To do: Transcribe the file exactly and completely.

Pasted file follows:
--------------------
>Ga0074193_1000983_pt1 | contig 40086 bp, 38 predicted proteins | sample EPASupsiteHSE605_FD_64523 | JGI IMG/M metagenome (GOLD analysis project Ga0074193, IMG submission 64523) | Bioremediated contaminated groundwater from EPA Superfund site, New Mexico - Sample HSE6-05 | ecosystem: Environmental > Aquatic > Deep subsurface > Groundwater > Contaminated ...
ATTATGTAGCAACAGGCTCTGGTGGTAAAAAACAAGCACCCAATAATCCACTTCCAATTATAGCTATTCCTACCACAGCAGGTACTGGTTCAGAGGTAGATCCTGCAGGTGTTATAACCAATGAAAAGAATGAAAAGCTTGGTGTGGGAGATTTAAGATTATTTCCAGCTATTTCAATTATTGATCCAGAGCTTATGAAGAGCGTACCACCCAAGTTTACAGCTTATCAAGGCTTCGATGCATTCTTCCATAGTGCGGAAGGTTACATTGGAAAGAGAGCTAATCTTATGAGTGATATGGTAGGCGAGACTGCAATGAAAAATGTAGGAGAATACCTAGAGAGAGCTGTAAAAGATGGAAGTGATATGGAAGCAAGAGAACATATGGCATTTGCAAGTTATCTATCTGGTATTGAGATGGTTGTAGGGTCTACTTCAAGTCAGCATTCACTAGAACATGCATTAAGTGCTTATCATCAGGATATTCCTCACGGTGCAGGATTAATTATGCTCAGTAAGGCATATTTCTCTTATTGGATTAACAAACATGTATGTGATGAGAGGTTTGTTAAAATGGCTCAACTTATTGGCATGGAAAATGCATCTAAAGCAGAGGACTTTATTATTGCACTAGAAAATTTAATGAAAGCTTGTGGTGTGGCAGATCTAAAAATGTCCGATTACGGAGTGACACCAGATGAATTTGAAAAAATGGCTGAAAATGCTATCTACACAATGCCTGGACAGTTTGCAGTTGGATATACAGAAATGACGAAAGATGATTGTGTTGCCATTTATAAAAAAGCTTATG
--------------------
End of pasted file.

>Ga0074193_1000983_pt1 | contig 40086 bp, 38 predicted proteins | sample EPASupsiteHSE605_FD_64523 | JGI IMG/M metagenome (GOLD analysis project Ga0074193, IMG submission 64523) | Bioremediated contaminated groundwater from EPA Superfund site, New Mexico - Sample HSE6-05 | ecosystem: Environmental > Aquatic > Deep subsurface > Groundwater > Contaminated ...
ATTATGTAGCAACAGGCTCTGGTGGTAAAAAACAAGCACCCAATAATCCACTTCCAATTATAGCTATTCCTACCACAGCAGGTACTGGTTCAGAGGTAGATCCTGCAGGTGTTATAACCAATGAAAAGAATGAAAAGCTTGGTGTGGGAGATTTAAGATTATTTCCAGCTATTTCAATTATTGATCCAGAGCTTATGAAGAGCGTACCACCCAAGTTTACAGCTTATCAAGGCTTCGATGCATTCTTCCATAGTGCGGAAGGTTACATTGGAAAGAGAGCTAATCTTATGAGTGATATGGTAGGCGAGACTGCAATGAAAAATGTAGGAGAATACCTAGAGAGAGCTGTAAAAGATGGAAGTGATATGGAAGCAAGAGAACATATGGCATTTGCAAGTTATCTATCTGGTATTGAGATGGTTGTAGGGTCTACTTCAAGTCAGCATTCACTAGAACATGCATTAAGTGCTTATCATCAGGATATTCCTCACGGTGCAGGATTAATTATGCTCAGTAAGGCATATTTCTCTTATTGGATTAACAAACATGTATGTGATGAGAGGTTTGTTAAAATGGCTCAACTTATTGGCATGGAAAATGCATCTAAAGCAGAGGACTTTATTATTGCACTAGAAAATTTAATGAAAGCTTGTGGTGTGGCAGATCTAAAAATGTCCGATTACGGAGTGACACCAGATGAATTTGAAAAAATGGCTGAAAATGCTATCTACACAATGCCTGGACAGTTTGCAGTTGGATATACAGAAATGACGAAAGATGATTGTGTTGCCATTTATAAAAAAGCTTATG